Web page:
Do not build SQL queries with string concatenations


ID: go-security/sql-string-concatenation

Language: Go

Severity: Error

Category: Security


Queries vulnerable to SQL injection should be avoided.

Consider this code snippet:

func main () {
    q := fmt.Sprintf("SELECT * FROM users where name = '%s'", username)
	rows, err := db.Query(q)

In this code snippet, the SQL query is dynamically constructed by directly injecting the username variable into the query string using string concatenation. This approach is dangerous because it allows an attacker to manipulate the value of username and potentially execute malicious SQL commands.

For example, if an attacker sets the username value to '; DROP TABLE users;--, the resulting constructed query will be:

SELECT * FROM users where name = ''; DROP TABLE users;--

This will result in the execution of two separate SQL statements: the first statement will retrieve all user records, and the second statement will drop the entire users table from the database.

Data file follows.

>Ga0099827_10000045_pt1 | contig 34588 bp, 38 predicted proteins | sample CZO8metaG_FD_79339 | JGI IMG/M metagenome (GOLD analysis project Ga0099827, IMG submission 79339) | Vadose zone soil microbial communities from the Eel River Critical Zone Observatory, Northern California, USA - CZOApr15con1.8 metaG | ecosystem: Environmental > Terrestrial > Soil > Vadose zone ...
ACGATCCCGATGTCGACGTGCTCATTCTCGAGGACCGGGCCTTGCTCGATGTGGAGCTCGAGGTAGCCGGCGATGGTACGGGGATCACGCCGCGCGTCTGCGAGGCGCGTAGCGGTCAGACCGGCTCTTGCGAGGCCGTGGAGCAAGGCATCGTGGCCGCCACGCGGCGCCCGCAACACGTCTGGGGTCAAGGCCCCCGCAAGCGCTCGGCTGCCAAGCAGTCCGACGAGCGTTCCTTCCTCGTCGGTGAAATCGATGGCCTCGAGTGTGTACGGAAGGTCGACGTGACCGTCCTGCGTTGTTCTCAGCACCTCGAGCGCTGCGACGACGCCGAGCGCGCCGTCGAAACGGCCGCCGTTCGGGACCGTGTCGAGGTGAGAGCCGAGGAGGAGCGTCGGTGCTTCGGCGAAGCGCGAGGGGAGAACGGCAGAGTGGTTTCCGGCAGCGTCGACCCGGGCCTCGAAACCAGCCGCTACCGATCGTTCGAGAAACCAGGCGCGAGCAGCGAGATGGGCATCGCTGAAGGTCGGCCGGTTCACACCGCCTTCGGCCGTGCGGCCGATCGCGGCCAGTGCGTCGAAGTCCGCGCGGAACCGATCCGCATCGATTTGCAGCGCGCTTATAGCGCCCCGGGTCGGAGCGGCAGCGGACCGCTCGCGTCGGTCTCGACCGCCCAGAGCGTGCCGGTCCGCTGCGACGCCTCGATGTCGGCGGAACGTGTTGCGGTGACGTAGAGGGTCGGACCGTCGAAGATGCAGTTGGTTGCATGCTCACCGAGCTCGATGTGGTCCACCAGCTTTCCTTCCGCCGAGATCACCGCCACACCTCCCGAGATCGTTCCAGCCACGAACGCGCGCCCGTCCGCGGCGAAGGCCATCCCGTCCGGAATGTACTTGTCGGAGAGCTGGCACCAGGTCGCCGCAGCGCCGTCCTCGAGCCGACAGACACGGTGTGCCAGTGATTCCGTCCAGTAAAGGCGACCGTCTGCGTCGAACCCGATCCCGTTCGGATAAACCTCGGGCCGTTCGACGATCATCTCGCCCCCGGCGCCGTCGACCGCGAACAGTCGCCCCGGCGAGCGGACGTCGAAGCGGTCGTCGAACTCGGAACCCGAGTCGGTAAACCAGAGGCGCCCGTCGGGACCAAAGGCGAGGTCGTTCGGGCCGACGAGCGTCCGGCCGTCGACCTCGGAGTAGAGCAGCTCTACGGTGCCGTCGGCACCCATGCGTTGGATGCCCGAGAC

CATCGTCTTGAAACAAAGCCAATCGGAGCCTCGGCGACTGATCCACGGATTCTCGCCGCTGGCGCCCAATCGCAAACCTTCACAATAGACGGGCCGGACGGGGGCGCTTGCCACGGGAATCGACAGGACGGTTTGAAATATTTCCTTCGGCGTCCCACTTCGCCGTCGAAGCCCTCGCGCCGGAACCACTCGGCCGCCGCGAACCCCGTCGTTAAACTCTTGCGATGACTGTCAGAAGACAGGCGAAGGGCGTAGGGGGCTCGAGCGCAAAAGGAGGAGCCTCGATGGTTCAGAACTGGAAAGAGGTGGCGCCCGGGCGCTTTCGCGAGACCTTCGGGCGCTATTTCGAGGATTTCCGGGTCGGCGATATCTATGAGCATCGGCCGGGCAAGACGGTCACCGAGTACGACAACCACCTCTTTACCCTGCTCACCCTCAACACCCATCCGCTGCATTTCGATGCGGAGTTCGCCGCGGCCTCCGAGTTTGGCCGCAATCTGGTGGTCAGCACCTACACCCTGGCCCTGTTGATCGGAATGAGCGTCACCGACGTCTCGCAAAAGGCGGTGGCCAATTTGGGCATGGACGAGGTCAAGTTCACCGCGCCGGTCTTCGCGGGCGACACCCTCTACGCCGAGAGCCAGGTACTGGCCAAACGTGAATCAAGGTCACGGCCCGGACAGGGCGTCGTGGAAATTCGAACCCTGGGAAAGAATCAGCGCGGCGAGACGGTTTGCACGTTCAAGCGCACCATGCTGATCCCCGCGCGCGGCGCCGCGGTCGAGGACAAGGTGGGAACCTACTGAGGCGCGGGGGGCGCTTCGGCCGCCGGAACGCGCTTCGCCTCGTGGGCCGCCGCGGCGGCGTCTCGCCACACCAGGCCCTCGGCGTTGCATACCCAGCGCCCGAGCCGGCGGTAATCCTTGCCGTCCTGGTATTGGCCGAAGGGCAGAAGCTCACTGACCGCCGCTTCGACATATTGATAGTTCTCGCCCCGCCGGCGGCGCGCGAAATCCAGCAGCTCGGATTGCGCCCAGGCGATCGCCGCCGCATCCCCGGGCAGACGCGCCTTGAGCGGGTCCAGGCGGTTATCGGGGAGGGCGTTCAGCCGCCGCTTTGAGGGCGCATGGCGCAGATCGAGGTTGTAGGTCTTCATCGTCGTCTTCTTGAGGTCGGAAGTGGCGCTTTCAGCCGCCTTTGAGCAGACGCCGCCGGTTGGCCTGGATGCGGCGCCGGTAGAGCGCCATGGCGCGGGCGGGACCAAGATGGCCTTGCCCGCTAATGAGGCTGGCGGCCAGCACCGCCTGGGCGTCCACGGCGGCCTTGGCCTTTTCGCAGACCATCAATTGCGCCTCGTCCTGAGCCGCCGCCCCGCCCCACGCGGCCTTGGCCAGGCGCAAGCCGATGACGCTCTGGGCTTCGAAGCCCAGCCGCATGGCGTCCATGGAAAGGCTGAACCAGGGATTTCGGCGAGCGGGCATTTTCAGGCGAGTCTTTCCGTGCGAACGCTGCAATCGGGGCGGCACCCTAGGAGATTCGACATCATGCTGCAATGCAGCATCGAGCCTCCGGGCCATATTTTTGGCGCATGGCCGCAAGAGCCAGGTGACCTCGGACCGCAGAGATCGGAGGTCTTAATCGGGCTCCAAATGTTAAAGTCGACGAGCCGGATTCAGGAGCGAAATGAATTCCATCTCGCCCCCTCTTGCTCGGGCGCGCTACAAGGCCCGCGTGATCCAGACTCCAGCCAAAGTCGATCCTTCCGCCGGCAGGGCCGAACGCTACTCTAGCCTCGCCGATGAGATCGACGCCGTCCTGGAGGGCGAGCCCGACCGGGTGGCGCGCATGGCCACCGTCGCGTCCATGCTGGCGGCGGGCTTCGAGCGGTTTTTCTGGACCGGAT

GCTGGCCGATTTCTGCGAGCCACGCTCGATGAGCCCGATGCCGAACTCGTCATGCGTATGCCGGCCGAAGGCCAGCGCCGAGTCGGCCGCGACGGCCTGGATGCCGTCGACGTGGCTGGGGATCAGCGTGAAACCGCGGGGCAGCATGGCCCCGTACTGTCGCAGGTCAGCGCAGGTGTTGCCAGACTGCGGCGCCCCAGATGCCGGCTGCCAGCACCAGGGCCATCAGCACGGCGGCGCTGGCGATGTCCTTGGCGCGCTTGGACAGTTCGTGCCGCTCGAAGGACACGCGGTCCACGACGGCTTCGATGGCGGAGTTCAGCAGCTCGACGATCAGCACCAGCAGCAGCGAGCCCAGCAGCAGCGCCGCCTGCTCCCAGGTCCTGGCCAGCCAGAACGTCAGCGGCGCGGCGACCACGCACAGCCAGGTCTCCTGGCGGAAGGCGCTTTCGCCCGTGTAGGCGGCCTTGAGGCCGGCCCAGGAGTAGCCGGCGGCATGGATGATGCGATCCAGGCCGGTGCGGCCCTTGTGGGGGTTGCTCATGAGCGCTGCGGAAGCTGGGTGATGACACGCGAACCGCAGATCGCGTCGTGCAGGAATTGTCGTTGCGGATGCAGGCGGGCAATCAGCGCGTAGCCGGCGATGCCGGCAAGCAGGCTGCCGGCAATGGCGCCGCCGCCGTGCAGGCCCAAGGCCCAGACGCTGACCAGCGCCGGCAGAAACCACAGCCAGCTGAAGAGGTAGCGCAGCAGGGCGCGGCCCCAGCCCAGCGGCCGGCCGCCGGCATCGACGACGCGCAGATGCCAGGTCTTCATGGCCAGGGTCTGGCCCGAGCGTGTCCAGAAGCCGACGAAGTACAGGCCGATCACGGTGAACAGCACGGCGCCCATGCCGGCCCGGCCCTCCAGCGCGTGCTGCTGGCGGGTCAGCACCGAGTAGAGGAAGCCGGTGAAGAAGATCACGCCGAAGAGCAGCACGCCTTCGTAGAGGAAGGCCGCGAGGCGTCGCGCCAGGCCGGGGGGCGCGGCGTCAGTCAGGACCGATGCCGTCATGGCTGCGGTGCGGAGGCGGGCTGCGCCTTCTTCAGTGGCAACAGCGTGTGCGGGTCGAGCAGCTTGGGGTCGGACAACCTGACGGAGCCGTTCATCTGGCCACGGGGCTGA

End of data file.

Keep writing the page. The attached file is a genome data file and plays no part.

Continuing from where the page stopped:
To avoid SQL injection vulnerabilities, it is essential to use parameterized queries or prepared statements. These techniques separate the SQL query from user-supplied input and ensure that the input is treated only as data, not as executable SQL code.

Here’s an example of how the above code can be modified to use parameterized queries:

func main() {
    q := "SELECT * FROM users WHERE name = ?"
    rows, err := db.Query(q, username)

By using the ? placeholder in the SQL query and passing the username variable as a query parameter, the database driver takes care of properly escaping the input and preventing SQL injection attacks.

By following best practices and using parameterized queries or prepared statements, you can ensure the security and integrity of your database operations.

Non-Compliant Code Examples

func main () {
    q := "SELECT * FROM users where name = '"+username+"'"
	rows, err := db.Query(q)

Compliant Code Examples

func main () {
    q := "SELECT * FROM users where name = 'username'"
	rows, err := db.Query(q)
} jetbrains

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